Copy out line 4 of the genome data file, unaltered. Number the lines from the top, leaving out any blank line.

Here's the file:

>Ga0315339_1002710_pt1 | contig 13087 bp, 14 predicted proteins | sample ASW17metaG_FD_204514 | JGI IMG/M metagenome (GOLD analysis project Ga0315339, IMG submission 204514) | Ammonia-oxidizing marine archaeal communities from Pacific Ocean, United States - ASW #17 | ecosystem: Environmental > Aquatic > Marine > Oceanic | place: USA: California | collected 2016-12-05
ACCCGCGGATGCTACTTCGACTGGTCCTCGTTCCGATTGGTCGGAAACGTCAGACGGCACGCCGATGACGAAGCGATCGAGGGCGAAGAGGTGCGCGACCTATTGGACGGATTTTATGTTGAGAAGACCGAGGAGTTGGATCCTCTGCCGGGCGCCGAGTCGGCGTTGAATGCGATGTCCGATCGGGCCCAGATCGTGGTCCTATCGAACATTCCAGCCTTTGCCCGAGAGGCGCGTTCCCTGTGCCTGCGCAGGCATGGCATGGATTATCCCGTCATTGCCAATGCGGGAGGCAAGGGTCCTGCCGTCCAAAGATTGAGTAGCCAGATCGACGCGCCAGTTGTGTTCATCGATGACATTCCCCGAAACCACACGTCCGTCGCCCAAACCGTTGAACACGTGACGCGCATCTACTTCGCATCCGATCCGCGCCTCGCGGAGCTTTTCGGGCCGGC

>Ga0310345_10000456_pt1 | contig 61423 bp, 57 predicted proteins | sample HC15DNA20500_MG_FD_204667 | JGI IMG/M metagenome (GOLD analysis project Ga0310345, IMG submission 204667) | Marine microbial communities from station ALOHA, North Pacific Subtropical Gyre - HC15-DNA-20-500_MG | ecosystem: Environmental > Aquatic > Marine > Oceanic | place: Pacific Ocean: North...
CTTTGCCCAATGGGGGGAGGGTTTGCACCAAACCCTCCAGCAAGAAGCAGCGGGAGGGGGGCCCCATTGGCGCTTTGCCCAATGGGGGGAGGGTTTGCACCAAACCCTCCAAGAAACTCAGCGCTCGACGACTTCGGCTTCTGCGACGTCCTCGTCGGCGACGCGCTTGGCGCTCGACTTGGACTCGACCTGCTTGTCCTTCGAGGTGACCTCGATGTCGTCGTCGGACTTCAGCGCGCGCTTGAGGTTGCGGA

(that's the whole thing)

CTTTGCCCAATGGGGGGAGGGTTTGCACCAAACCCTCCAGCAAGAAGCAGCGGGAGGGGGGCCCCATTGGCGCTTTGCCCAATGGGGGGAGGGTTTGCACCAAACCCTCCAAGAAACTCAGCGCTCGACGACTTCGGCTTCTGCGACGTCCTCGTCGGCGACGCGCTTGGCGCTCGACTTGGACTCGACCTGCTTGTCCTTCGAGGTGACCTCGATGTCGTCGTCGGACTTCAGCGCGCGCTTGAGGTTGCGGA